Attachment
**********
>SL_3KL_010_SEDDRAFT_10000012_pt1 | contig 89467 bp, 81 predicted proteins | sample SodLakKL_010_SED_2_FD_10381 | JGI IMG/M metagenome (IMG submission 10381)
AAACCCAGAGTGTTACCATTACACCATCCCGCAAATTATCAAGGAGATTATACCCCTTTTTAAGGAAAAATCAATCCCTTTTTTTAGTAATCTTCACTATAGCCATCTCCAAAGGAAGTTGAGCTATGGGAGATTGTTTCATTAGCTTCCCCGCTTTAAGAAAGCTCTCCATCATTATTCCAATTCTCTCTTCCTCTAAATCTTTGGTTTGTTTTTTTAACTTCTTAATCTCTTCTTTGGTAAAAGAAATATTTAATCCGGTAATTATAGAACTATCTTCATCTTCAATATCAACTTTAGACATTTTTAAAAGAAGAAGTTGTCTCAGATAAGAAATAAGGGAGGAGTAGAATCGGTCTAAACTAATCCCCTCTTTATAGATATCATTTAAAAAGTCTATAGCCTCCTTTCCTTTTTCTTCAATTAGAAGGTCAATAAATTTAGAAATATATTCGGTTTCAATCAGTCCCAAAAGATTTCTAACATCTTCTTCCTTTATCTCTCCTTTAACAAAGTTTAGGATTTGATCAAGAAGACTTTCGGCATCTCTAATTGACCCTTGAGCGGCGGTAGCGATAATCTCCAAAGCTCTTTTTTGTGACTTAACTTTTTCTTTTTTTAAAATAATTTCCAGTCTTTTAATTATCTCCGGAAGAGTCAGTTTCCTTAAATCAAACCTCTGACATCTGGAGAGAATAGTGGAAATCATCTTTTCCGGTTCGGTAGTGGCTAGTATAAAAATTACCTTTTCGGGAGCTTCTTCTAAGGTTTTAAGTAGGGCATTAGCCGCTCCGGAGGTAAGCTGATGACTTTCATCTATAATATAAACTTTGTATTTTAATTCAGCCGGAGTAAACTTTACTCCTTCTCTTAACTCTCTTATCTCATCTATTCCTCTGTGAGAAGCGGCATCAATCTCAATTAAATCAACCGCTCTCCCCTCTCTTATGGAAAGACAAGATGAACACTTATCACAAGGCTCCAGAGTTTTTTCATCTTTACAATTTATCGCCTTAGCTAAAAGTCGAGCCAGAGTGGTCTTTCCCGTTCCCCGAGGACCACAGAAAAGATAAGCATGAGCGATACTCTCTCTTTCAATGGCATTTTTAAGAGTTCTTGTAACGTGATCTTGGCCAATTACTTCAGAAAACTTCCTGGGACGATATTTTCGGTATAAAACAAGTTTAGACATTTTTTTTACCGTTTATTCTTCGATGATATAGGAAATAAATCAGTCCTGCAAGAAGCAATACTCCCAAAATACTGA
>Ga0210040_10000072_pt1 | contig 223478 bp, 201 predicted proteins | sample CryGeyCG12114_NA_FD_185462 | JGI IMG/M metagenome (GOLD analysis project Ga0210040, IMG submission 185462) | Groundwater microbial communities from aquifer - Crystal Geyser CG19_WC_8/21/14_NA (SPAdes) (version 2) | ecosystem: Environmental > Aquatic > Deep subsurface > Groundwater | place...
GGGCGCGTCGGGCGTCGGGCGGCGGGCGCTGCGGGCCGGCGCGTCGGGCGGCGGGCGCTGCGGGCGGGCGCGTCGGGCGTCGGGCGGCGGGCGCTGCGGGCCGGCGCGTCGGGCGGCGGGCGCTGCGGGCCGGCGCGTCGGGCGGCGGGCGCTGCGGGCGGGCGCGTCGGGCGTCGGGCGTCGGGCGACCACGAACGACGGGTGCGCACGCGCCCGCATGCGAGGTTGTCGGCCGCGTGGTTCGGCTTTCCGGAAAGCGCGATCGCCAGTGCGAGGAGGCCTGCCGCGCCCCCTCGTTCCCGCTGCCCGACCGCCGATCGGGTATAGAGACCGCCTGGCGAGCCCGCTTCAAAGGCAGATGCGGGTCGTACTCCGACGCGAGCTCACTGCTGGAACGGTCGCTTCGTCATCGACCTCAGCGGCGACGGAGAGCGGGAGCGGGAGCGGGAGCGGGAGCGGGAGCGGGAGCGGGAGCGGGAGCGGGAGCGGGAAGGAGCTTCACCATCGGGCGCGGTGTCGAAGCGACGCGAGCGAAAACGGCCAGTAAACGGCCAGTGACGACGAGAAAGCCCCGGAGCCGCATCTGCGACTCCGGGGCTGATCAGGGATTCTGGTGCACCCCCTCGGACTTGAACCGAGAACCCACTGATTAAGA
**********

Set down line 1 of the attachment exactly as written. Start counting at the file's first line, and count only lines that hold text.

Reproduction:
>SL_3KL_010_SEDDRAFT_10000012_pt1 | contig 89467 bp, 81 predicted proteins | sample SodLakKL_010_SED_2_FD_10381 | JGI IMG/M metagenome (IMG submission 10381)